If you and your spouse are getting divorced, one matter that will need to be addressed is property division. This is often one of the most contentious issues because so many major assets may be involved. Your goal is to protect what you’ve earned and make sure the courts treat you fairly during the divorce process. Turn to E.N. Banks-Ware Law Firm, LLC, for aggressive advocacy of your interests.
What Are Georgia’s Property Division Rules?
Georgia follows a system of property division known as equitable distribution. “Equitable” means fair, not necessarily equal. In determining how to divide property, the ultimate aim of the court is to consider both spouses’ needs along with the facts of the case. Only marital property is subject to equitable distribution; property that is determined to be the separate property of either spouse is excluded.
Marital vs. Separate Property
Marital property is that which was acquired by either spouse during the marriage, with very few exceptions. Title to the property does not matter; even if your name alone is on a car, for example, the court can decide it is marital property.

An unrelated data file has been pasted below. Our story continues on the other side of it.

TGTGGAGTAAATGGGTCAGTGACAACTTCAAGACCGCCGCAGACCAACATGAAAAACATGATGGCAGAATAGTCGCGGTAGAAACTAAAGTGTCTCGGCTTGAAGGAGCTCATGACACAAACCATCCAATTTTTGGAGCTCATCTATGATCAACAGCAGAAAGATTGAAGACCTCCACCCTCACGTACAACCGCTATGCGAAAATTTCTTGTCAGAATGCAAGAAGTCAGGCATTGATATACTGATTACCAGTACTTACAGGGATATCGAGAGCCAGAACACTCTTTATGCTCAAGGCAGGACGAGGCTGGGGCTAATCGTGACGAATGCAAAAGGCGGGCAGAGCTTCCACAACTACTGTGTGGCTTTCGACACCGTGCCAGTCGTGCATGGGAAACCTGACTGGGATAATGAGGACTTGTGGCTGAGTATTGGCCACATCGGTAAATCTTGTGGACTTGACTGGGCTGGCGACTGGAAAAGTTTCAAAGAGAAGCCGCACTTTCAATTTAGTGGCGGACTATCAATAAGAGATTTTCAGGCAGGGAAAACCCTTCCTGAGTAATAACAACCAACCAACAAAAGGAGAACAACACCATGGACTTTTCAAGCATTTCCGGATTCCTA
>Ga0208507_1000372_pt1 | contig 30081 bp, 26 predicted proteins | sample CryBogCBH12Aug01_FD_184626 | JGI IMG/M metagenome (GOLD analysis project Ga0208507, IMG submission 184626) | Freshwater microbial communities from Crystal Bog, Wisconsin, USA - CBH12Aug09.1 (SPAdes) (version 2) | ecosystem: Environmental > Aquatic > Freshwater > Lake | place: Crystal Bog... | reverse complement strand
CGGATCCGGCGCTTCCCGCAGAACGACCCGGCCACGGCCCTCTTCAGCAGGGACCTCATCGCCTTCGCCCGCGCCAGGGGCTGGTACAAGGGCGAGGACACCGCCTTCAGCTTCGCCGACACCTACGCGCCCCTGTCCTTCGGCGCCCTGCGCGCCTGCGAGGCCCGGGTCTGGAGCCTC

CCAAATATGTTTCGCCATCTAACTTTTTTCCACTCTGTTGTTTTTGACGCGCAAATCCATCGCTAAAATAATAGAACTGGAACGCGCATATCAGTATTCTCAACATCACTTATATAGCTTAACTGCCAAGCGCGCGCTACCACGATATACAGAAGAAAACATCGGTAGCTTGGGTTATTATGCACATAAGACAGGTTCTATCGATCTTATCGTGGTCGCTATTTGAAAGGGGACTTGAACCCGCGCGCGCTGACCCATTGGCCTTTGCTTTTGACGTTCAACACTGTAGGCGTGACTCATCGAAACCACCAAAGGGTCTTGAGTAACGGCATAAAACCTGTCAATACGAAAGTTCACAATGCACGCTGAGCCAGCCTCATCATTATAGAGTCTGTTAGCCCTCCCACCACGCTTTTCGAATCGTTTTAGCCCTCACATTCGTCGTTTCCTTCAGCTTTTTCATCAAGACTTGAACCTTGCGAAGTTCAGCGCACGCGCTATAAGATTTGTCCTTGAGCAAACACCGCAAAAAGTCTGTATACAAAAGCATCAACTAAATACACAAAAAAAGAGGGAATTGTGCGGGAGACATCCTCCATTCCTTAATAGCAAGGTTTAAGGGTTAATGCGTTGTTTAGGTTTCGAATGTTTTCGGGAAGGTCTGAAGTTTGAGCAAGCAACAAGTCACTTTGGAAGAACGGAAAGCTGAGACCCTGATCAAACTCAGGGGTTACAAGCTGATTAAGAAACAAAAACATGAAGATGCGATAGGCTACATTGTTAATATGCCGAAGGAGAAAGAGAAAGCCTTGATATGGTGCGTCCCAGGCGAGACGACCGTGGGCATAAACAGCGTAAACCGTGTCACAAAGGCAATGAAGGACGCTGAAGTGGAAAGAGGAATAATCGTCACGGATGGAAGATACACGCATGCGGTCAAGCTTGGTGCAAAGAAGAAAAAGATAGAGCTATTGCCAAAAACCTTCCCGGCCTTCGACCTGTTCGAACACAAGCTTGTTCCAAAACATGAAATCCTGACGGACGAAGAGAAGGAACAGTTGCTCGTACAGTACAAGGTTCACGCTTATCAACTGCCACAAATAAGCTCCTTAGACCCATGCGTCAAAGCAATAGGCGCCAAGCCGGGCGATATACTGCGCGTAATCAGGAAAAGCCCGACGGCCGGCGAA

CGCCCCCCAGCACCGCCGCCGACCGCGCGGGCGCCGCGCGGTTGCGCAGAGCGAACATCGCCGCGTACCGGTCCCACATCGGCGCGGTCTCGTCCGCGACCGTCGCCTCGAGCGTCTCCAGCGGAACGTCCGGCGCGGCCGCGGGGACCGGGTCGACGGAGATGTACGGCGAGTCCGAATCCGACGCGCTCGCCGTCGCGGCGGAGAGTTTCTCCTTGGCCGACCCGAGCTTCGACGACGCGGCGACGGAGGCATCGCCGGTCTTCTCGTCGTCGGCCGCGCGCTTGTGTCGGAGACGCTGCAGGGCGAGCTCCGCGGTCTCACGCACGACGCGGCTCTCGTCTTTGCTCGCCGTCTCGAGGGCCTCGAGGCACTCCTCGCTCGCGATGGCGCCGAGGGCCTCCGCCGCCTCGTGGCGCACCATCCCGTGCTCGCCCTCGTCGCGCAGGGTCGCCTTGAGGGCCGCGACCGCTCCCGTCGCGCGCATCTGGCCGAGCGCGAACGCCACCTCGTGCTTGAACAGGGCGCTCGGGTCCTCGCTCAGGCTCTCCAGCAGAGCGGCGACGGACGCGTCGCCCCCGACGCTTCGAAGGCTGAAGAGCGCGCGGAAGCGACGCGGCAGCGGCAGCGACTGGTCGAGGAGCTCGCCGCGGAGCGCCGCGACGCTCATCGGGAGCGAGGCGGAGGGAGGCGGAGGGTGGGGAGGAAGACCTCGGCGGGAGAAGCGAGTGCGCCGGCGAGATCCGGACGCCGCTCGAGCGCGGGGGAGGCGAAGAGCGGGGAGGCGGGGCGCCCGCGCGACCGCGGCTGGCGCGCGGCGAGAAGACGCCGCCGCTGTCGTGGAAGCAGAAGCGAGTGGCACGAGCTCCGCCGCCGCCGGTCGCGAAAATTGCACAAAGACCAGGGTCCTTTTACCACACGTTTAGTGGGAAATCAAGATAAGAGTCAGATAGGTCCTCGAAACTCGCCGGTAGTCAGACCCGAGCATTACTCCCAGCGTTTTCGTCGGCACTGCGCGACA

Considering this broad definition of “marital property,” many different assets could be subject to equitable distribution. These would include pensions, retirement accounts, and other retirement benefits. Even though these assets are titled in one person’s name, and even though they were directly earned through one spouse’s work, they belong to the marriage because they were acquired during the marriage.
There are exceptions to this rule, including property that only one spouse received by inheritance or gift. These are examples of separate property, even though they were acquired during the marriage.
Separate property also includes that which was brought into the marriage and was not transferred to the other spouse. For instance, if you owned a house before marriage, it would remain yours even after you get married as long as it is not conveyed to the other spouse.
What About Appreciation in Property Value?
Although property brought into a marriage is generally considered separate, there are some limitations to this rule with respect to appreciation. The first question is whether the appreciation was active or passive.
Active appreciation means that either or both spouses took an active role in increasing the value of the asset. Take as an example a business owned by the husband. After marriage, the husband invested time and energy into the business and thereby increased its value. This is called active appreciation.
Passive appreciation, on the other hand, is an increase in an asset’s value due to outside market forces. As an example, you own a piece of land but make no effort to increase its value. Over the course of a decade, the surrounding land is developed, and the value of your land increases as a result. This is passive appreciation.
Active appreciation is considered to be marital property, subject to equitable distribution, while passive appreciation is not.